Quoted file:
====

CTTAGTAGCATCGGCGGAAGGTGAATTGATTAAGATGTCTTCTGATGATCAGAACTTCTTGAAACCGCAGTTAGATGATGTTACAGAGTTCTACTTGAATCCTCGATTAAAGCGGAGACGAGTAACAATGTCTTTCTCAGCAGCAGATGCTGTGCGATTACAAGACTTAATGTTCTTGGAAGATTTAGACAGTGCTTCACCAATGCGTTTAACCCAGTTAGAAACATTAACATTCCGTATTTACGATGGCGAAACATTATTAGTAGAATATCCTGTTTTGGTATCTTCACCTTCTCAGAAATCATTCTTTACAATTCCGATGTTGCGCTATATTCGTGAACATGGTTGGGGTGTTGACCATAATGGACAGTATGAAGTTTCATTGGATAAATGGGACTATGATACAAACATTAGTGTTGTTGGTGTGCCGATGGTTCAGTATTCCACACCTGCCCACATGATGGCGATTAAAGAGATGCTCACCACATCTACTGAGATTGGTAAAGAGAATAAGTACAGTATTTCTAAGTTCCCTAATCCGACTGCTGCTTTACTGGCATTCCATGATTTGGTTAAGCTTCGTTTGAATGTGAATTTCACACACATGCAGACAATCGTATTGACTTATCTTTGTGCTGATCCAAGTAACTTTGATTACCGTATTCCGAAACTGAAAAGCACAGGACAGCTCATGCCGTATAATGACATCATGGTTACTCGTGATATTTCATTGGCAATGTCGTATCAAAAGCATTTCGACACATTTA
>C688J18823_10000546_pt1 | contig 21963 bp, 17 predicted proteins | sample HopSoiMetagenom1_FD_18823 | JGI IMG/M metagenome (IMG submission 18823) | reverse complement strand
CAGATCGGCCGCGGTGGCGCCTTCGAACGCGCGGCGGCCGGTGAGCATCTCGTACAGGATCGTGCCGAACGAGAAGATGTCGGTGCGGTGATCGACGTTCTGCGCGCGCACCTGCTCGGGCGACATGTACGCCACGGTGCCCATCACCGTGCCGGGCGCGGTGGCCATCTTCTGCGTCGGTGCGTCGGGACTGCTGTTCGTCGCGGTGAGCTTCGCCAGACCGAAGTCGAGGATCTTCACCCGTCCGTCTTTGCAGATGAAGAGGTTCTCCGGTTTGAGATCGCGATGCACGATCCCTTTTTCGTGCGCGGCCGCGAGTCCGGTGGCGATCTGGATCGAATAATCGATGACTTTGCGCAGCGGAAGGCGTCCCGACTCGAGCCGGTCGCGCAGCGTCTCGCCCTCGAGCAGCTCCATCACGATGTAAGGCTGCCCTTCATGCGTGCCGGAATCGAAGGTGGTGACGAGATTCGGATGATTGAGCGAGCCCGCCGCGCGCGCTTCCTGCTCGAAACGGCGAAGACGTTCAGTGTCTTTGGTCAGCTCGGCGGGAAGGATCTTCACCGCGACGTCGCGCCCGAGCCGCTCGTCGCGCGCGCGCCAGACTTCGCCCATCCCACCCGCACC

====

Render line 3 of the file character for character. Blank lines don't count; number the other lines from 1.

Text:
CAGATCGGCCGCGGTGGCGCCTTCGAACGCGCGGCGGCCGGTGAGCATCTCGTACAGGATCGTGCCGAACGAGAAGATGTCGGTGCGGTGATCGACGTTCTGCGCGCGCACCTGCTCGGGCGACATGTACGCCACGGTGCCCATCACCGTGCCGGGCGCGGTGGCCATCTTCTGCGTCGGTGCGTCGGGACTGCTGTTCGTCGCGGTGAGCTTCGCCAGACCGAAGTCGAGGATCTTCACCCGTCCGTCTTTGCAGATGAAGAGGTTCTCCGGTTTGAGATCGCGATGCACGATCCCTTTTTCGTGCGCGGCCGCGAGTCCGGTGGCGATCTGGATCGAATAATCGATGACTTTGCGCAGCGGAAGGCGTCCCGACTCGAGCCGGTCGCGCAGCGTCTCGCCCTCGAGCAGCTCCATCACGATGTAAGGCTGCCCTTCATGCGTGCCGGAATCGAAGGTGGTGACGAGATTCGGATGATTGAGCGAGCCCGCCGCGCGCGCTTCCTGCTCGAAACGGCGAAGACGTTCAGTGTCTTTGGTCAGCTCGGCGGGAAGGATCTTCACCGCGACGTCGCGCCCGAGCCGCTCGTCGCGCGCGCGCCAGACTTCGCCCATCCCACCCGCACC